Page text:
2 The Michigan Daily - Orientation Edition 2007
I i I
LEFT O F JEREMY CHO RIGHT BY PETER sCHOTTENFELS/Daily
LEFT: School at Business sophomore Aroiad Sohoni somberly
watches Proyasal 2 rosalto trichlina at a College Democrats party
last aight. RIGHT: A sigoorging yassershy to ante no on the pro-
posal, is left discarded on the Diag late last night.
Coleman chided for defying Prop 2
Will, critics say
By ANDREW GROSSMAN
Nov. 29, 2006 - After Demo-
crat Dick Tuck lost his bid for the
California state Senate in 1964,
he had a few choice words for his
"The people have spoken - the
bastards," he said.
According to one of many
BAMN RALLY SLAMS
PROP 2 PASSAGE
Eleven-year-oldsfaced offwith University
students over the merits of affirmative action
as hundreds gathered to protest the passage
of Proposal 2 on the Diag yesterday.
The militant pro-affrmativeactiongraup By
Any Means Necessary sponsored a match ant
rally that brought hundreds of supporters to
campus on Martin Luther King kr. Day. Promo.
tional material distributed by BAMN before th
event said the marchers would demand "no
drop in minority enrollment in higher educa-
tion in Michigan."
- LISA HAIDOSTIAN JAN. 16, 20
nationwide, that's exactly how
University President Mary Sue
Coleman is reacting to the pas-
sage of Proposal 2, which banned
the use of affirmative action by
public institutions in Michigan.
The day after the Nov. 7 elec-
tion, Coleman addressed a crowd
of thousands gathered on the
Diag. She reiterated the Universi-
ty's commitment to diversity. She
said the 1996 passage of a similar
law - Proposition 209 - in Cali-
fornia was a disaster that stripped
colleges of their diversity.
"It has been a horribly failed
experiment that has dramati-
cally weakened the diversity of
that state's most selective univer-
sities," she said. "it is an experi-
ment that we cannot, and will
not, allow to take seed here at
Coleman also said the Univer-
sity would explore a legal chal-
lenge to the amendment.
Apart from promising to fight
the execution of Proposal 2 in the
courts, Coleman's speech on the
Diag centered on getting around
the affirmative action ban.
"We will find ways to over-
come the handcuffs that Proposal
2 attempts to place on our reach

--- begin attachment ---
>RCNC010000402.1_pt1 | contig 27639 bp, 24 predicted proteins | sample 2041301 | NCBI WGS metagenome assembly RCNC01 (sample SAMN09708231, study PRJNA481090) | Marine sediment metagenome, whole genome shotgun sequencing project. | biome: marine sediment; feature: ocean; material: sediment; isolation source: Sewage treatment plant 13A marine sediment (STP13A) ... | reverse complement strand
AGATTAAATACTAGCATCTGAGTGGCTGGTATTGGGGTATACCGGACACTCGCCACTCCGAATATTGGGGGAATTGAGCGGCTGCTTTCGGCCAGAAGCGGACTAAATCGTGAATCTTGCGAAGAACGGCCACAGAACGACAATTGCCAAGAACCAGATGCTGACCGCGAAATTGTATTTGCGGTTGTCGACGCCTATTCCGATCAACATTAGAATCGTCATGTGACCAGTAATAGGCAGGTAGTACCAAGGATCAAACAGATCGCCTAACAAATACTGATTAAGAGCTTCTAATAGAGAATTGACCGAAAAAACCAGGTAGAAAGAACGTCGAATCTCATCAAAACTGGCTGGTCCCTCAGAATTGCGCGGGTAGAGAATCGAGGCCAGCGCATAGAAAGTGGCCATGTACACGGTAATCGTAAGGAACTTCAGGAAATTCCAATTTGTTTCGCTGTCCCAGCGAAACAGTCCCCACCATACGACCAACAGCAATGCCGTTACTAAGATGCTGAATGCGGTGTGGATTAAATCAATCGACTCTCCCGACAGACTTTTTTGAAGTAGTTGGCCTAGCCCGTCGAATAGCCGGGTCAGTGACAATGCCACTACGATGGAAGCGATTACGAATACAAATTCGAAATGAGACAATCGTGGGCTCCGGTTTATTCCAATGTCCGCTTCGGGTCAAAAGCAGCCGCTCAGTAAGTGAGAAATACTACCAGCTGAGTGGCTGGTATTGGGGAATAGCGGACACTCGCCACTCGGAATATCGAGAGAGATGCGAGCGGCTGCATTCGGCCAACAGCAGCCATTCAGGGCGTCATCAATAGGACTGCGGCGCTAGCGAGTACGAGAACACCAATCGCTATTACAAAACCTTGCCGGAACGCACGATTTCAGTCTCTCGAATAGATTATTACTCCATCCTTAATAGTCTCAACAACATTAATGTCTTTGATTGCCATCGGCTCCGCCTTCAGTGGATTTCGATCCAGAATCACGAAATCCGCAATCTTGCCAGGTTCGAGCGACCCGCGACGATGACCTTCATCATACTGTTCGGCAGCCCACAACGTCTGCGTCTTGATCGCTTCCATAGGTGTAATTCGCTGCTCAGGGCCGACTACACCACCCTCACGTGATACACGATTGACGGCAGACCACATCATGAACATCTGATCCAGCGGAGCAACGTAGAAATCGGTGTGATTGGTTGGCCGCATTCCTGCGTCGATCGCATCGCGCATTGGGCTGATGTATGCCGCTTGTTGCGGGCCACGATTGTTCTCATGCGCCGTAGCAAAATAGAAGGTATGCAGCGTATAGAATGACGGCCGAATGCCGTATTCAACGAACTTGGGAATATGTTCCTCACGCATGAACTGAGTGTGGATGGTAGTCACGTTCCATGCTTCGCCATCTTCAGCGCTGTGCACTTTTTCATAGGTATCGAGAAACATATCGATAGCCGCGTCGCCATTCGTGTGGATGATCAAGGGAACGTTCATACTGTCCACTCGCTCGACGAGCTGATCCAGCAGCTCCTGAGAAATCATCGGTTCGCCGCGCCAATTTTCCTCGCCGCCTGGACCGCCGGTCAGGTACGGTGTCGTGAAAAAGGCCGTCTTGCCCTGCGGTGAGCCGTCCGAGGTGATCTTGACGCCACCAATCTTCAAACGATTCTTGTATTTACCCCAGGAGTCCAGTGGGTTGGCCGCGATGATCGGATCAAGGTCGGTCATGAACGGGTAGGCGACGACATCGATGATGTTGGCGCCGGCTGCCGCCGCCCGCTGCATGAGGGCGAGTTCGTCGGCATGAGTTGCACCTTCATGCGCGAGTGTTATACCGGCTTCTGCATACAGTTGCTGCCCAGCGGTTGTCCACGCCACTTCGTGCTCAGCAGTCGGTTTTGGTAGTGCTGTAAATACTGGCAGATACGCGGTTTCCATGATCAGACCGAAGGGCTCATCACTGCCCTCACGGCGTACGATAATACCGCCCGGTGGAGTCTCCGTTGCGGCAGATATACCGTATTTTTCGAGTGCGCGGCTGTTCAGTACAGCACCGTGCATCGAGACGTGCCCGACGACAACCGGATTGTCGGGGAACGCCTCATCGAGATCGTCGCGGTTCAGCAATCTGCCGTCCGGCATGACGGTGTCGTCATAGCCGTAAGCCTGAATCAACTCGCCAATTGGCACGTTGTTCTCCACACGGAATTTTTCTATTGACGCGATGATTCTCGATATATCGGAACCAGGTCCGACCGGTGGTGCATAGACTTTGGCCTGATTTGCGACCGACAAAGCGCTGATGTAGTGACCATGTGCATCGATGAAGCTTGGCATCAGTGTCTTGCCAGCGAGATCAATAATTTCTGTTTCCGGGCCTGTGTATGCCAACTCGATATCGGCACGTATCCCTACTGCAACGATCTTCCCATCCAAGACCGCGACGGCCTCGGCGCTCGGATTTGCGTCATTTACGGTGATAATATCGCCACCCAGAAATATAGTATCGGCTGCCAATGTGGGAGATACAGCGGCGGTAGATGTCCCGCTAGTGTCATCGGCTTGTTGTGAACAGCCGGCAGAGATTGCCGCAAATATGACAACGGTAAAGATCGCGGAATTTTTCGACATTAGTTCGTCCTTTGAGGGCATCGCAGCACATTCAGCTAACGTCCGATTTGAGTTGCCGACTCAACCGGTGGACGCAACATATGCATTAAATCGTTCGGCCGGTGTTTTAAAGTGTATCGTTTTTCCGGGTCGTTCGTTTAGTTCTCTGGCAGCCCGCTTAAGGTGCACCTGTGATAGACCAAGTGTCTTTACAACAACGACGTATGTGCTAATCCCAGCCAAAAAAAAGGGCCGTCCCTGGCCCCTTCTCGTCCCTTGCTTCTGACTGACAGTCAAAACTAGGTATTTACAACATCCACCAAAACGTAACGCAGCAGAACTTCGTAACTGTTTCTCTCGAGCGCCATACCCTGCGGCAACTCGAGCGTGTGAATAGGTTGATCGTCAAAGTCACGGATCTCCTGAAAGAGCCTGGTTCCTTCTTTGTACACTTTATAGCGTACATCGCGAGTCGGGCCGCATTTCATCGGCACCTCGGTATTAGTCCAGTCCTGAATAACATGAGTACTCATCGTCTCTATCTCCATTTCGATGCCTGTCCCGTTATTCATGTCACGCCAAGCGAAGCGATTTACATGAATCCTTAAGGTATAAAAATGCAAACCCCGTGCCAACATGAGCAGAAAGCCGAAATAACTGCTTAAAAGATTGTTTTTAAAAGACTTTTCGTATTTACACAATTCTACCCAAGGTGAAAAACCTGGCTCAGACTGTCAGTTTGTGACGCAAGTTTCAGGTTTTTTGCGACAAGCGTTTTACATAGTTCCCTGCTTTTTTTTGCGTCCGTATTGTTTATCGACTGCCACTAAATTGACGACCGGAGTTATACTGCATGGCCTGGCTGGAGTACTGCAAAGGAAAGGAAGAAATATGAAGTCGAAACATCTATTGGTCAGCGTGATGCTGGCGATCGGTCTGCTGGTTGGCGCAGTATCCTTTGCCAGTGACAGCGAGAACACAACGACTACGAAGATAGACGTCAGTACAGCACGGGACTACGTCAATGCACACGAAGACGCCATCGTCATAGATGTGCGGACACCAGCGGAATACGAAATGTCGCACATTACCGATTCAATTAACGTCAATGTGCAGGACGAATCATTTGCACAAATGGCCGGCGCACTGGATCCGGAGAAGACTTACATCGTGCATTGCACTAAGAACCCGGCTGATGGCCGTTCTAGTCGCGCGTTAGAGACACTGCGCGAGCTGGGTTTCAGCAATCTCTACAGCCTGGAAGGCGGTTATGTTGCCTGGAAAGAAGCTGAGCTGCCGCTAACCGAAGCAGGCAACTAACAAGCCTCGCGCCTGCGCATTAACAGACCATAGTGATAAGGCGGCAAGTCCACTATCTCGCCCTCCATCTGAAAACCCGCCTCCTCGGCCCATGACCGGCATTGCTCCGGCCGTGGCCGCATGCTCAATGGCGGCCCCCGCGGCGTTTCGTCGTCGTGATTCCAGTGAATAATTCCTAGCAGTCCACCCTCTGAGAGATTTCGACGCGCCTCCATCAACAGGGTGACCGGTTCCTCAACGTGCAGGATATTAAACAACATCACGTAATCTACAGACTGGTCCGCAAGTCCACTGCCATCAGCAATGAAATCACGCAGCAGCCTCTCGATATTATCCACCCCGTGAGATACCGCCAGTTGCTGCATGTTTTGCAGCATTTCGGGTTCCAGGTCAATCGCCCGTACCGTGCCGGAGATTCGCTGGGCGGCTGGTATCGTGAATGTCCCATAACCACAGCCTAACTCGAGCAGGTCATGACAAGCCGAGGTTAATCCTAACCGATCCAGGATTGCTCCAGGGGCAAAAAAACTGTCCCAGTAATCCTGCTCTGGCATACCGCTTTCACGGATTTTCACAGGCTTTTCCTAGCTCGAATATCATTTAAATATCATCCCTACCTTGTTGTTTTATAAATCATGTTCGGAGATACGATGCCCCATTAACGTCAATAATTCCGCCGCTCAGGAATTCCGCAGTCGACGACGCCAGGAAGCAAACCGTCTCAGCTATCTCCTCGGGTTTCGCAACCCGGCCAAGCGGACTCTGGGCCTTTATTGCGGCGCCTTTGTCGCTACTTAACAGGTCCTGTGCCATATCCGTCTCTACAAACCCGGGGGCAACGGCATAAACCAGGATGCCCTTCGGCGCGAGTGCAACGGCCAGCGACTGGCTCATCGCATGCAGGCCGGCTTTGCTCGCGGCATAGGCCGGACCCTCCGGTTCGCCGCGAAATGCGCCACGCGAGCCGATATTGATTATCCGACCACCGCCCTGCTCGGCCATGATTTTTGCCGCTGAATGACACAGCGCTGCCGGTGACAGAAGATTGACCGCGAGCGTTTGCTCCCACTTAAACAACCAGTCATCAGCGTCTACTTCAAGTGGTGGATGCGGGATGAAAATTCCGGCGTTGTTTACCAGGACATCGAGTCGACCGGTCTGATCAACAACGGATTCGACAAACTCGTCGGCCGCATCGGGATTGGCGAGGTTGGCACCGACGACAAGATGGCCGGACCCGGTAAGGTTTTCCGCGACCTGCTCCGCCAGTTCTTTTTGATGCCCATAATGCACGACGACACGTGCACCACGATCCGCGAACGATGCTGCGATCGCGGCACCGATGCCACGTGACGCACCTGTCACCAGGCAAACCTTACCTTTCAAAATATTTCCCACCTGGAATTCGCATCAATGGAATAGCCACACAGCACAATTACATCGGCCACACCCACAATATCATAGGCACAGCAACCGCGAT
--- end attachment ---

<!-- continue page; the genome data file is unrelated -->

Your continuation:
for greater diversity," she said.
Robert Berdahl, who was
chancellor of the University of
California at Berkeley in the
wake of the affirmative action
ban there, said Berkeley admis-
sions officers did all they could
without breaking the law.
"I think that we walked very
close to the line," he said. "We
did not cross the line in violation
of the law. We pushed very, very
hard against the line."
Their efforts were mostly
futile. Admission of black and
Latino students plummeted.
In an interview after the speech,
Coleman said she didn't know
what methods the University
would use to keep that from hap-
pening here. She did suggest that
the University might ask alumni to
reach out to minoritystudents and
encourage themto apply. Minority
applications declined in California
after Proposition 209 passed.
Coleman has also drawn criti-
cism for an e-mail she sent to stu-
dents, staff and faculty last week
asking for ideas to help keep the
University diverse. That message
struck a less defiant tone.
The e-mail urged to "leave no
stone unturned as we explore
ways to encourage diversity with-
in the boundaries of the law."
,P rop .2
Affirmative action ban gets
58 percent of vote statewide
By WALTER NOWINSKI
Daily Staff Reporter
Nov. 8, 2006 - Michigan voters dealt a firm
blow to the University's affirmative action
programs yesterday, voting decisively in favor
of Proposal 2, which bans the consideration
of race, gender or national origin in college
admissions, hiring and contracting.
University President Mary Sue Coleman,
a vocal opponent of the proposal, reaffirmed
the University's commitment to diversity late
last night in a statement released before the
election was called.
"We defended affirmative action all the
way to the Supreme Court because diver-
sity is essential to our mission as educators,"
Coleman said. "Regardless of what happens
with Proposal 2, the University of Michigan
will remain fully and completely committed
LSA junior Ryan Fantuzzi, co-chair of the
Washtenaw County Michigan Civil Rights
Initiative, the group that campaigned for
the amendment, said he was overjoyed at the
"It is like Christmas," Fantuzzi said. "The
government can't discriminate against peo-
ple anymore - and that is a beautiful thing."
Not all students were quite so jubilant.
LSA junior Rachel Tanner, who cam-
paigned against Proposal 2 with Students
Supporting Affirmative Action, resigned her-
self to defeat last night.
"We did a great job on campus," Tanner
said. "But ultimately the lies and deceptions
While Michigan voters approved Proposal
2 by a 16-percent margin, University students
voted decisively against the amendment. In
predominantly student precincts around
campus, Proposal 2 failed 75 to 21 percent.
Unless a judge delays the implementation
of the amendment, the University will be
forced to change its admissions policies half-
way through this year's admissions cycle.
Marvin Krislov, the University's general
counsel, confirmed last week that the Uni-
versity may request a stay to delay the imple-
mentation of the amendment.
BAMN marchers clash with members of Young Americans for Freedom.